The traditional definitions and boundaries of what it means to live, work and play are now getting blurred. Play is becoming quite central to everything that we are doing.
How can planners respond to these shifts in lifestyles, norms and mindsets?
One of the areas to pay attention to in future is mental wellbeing and happiness. Even with wonderful infrastructure and support systems, people are experiencing a lot of societal stress. This has been heightened by the pandemic and uncertainties because of geopolitical risk or supply chain disruptions.
So, we will need to make sure that our places of living, working and playing should also be opportunities for destressing. Just as sustainability is becoming a mainstream consideration for planning, so too should mental wellbeing and happiness also be a part of that. A stressful place is not a sustainable place.
We need to make sure that for generations to come, people have the same passion, excitement and ideas to make Singapore successful. In my team, we are constantly being challenged by our younger staff: Why should I do this? How does this help the environment? How does this benefit society? And eventually how does it benefit me? Because if I can’t see the organisation striving towards a vision I care about, then it’s meaningless to me. I’m going to find somewhere else to work.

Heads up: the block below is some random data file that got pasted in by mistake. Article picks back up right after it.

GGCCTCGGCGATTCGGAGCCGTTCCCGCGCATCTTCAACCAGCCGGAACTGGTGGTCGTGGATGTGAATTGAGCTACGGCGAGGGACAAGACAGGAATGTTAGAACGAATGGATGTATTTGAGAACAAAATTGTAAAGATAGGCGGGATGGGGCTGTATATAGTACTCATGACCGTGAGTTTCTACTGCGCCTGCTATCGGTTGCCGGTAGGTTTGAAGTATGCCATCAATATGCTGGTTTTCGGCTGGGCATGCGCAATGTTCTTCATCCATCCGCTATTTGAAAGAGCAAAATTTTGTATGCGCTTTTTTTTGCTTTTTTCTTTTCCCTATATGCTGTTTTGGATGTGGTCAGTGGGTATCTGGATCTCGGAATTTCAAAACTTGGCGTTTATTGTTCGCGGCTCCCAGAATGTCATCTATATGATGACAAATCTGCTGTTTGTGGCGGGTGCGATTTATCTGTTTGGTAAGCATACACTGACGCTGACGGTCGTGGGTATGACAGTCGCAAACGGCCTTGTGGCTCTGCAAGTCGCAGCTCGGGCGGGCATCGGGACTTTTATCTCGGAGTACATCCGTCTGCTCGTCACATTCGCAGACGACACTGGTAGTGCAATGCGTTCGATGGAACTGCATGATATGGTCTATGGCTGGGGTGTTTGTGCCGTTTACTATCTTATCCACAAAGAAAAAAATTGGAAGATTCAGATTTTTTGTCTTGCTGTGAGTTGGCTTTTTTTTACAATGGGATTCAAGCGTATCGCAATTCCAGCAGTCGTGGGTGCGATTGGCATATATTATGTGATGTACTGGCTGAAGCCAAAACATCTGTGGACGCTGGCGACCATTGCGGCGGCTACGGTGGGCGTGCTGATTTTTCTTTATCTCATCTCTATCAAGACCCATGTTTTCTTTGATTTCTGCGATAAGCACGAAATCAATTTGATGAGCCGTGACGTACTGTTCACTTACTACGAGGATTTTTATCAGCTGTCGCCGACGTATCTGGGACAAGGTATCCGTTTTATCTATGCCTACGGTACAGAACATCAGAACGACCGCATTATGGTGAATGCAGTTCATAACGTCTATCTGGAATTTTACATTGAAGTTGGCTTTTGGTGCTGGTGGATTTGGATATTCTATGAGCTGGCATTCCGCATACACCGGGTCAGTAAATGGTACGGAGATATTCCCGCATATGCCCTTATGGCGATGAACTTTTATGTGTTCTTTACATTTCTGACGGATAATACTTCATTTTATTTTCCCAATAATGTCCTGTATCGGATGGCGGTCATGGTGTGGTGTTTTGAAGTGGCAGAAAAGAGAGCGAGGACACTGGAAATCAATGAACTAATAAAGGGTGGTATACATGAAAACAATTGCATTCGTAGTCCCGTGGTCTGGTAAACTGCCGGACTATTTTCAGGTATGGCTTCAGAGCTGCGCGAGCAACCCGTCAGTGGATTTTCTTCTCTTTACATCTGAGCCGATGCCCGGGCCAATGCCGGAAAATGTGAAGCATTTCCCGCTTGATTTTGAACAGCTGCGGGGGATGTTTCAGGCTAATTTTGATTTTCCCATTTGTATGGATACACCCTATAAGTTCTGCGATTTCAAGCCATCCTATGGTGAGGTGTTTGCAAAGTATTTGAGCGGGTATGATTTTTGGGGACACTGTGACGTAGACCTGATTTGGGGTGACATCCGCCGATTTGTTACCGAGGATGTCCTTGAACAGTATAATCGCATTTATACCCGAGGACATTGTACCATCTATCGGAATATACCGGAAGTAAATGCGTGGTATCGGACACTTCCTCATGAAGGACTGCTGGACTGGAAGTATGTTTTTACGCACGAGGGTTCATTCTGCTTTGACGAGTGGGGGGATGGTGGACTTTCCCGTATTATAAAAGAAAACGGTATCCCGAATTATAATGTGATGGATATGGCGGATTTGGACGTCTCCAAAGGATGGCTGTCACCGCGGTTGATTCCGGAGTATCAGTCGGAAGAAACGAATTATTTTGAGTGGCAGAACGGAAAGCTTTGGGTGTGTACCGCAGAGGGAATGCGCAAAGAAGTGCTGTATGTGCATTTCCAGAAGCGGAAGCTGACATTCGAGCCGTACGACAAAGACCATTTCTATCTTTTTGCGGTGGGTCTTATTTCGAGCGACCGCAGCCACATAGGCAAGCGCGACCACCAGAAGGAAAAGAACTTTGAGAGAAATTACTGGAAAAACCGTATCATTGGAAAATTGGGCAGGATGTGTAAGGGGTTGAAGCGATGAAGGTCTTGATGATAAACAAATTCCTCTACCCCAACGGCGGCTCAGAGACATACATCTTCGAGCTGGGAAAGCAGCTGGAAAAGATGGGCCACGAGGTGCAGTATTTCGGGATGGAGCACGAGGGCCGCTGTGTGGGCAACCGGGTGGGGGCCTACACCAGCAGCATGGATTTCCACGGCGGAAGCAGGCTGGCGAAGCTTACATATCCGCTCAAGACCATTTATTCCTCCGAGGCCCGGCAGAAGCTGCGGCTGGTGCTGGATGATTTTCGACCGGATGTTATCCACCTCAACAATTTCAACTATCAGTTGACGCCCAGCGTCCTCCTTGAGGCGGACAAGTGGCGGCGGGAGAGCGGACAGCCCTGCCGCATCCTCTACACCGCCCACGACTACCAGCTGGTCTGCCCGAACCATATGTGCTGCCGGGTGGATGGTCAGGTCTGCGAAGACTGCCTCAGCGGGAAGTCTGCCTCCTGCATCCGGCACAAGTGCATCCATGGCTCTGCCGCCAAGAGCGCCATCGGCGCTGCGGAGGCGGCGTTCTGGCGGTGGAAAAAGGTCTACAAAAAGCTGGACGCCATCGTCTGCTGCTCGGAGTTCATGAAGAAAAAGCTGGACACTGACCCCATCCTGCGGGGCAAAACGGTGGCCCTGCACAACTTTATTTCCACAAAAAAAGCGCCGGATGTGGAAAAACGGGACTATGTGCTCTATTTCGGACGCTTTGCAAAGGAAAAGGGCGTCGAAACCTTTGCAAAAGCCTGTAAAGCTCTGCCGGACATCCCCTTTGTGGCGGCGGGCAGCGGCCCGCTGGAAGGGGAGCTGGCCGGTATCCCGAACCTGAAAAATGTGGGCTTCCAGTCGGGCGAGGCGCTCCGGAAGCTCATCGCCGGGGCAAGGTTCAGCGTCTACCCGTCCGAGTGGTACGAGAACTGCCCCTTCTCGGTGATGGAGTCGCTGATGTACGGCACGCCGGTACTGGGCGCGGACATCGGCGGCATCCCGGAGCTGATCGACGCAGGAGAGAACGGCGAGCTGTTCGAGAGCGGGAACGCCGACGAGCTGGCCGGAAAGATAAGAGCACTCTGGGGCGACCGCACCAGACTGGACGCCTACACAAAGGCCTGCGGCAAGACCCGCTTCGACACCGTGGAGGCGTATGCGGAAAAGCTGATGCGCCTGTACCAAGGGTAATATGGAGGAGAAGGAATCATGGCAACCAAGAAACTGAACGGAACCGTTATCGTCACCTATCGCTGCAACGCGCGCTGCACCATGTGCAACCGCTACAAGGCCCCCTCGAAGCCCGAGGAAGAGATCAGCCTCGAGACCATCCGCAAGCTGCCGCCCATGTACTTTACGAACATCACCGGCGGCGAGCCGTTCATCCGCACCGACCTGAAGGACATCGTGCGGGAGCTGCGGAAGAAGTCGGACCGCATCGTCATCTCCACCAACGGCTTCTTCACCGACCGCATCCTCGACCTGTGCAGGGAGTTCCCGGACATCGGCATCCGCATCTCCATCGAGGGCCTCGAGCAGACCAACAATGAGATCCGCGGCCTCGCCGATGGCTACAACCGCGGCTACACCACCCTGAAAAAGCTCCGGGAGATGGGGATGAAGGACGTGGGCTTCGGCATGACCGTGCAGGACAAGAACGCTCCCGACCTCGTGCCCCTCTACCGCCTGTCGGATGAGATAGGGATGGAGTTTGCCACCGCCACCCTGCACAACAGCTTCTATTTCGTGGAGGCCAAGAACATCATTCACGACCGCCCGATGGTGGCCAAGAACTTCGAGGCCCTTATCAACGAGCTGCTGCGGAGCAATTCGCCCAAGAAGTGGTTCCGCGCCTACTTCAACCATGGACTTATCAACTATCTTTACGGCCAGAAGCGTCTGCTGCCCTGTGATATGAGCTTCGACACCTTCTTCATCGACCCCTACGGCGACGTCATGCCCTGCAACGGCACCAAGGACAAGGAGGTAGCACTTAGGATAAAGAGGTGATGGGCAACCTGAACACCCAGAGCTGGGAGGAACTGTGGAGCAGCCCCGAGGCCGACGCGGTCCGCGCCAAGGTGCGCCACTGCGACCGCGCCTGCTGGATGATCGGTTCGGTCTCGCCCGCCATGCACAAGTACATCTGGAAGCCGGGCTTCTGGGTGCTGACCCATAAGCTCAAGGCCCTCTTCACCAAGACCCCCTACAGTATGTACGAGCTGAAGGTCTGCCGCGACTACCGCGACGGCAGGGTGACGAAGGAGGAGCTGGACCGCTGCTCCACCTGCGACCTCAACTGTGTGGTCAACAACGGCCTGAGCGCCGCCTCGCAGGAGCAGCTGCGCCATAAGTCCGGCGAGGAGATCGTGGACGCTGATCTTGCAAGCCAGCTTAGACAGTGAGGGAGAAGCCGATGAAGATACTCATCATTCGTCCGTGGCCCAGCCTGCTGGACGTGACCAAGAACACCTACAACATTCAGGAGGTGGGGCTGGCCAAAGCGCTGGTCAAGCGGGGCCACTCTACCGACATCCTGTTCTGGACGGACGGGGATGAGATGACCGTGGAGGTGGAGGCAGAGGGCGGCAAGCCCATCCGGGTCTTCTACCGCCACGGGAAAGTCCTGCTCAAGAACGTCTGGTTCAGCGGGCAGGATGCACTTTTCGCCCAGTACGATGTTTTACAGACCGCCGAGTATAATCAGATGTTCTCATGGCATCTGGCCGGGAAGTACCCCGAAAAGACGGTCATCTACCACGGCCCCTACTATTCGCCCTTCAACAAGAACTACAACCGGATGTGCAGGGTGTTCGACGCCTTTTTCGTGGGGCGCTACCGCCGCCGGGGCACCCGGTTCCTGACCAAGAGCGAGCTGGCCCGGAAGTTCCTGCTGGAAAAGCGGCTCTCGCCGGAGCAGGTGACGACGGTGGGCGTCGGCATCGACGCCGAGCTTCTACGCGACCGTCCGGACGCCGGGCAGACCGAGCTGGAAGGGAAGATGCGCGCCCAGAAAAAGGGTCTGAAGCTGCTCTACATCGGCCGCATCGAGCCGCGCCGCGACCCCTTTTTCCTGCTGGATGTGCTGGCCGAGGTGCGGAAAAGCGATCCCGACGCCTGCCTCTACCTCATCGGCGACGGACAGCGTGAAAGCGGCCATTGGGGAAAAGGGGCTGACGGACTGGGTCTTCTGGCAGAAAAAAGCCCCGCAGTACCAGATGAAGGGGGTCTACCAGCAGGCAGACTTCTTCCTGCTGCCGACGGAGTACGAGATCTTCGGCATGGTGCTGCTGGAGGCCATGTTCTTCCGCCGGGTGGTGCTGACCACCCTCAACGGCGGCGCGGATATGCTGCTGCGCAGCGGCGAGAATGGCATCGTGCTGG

In fact, the public, in all age groups, at all income levels, are becoming very vocal. People want to be heard and to contribute. We are concerned for what’s going to happen, we are concerned about our families and friends. And more importantly, how can we help? Like it or not, if you are not involved, we will go ahead and do it ourselves.
I have seen beautiful examples of people taking over spaces to carry out urban farming on their own, with the requisite permissions. I don’t think that their intent is to feed the masses: they want to raise awareness and get the issue noticed by the public and later the policymakers and politicians, so that something significant might be done about it later.
So, while there is a general increase in nervousness about the future, social media has also allowed people to connect in ways that were not possible before. It has led to people coming together to try and make a difference, and do something, even if it is a small effort, rather than watch the world go by helplessly. We are going to see more of these efforts: some of them may be disruptive, others may be groundbreaking and innovative. For policymakers, it is important to listen to these voices and try to engage with them—whether or not something comes of their efforts.
In Singapore, there are many strategic parcels of land, owned by the Government, which lie vacant for many years. They are good opportunities to test out ideas and experiments. Perhaps some of these can be activated for community-driven activities, as a living lab or a showcase.